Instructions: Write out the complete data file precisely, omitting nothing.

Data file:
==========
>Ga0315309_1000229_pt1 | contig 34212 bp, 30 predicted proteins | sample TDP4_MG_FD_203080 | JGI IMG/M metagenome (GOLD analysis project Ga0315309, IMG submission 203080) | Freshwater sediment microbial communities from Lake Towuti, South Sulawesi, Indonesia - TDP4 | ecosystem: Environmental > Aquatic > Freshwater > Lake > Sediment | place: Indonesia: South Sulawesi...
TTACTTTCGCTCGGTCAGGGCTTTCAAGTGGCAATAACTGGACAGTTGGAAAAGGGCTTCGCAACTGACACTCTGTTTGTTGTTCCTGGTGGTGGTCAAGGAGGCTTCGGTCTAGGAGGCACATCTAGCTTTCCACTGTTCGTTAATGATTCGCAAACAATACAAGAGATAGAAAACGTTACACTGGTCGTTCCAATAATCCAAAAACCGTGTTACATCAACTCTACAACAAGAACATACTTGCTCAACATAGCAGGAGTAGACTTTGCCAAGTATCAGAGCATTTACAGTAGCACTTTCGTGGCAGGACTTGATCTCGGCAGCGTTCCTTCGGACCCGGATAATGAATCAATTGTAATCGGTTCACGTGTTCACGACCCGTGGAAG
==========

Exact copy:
>Ga0315309_1000229_pt1 | contig 34212 bp, 30 predicted proteins | sample TDP4_MG_FD_203080 | JGI IMG/M metagenome (GOLD analysis project Ga0315309, IMG submission 203080) | Freshwater sediment microbial communities from Lake Towuti, South Sulawesi, Indonesia - TDP4 | ecosystem: Environmental > Aquatic > Freshwater > Lake > Sediment | place: Indonesia: South Sulawesi...
TTACTTTCGCTCGGTCAGGGCTTTCAAGTGGCAATAACTGGACAGTTGGAAAAGGGCTTCGCAACTGACACTCTGTTTGTTGTTCCTGGTGGTGGTCAAGGAGGCTTCGGTCTAGGAGGCACATCTAGCTTTCCACTGTTCGTTAATGATTCGCAAACAATACAAGAGATAGAAAACGTTACACTGGTCGTTCCAATAATCCAAAAACCGTGTTACATCAACTCTACAACAAGAACATACTTGCTCAACATAGCAGGAGTAGACTTTGCCAAGTATCAGAGCATTTACAGTAGCACTTTCGTGGCAGGACTTGATCTCGGCAGCGTTCCTTCGGACCCGGATAATGAATCAATTGTAATCGGTTCACGTGTTCACGACCCGTGGAAG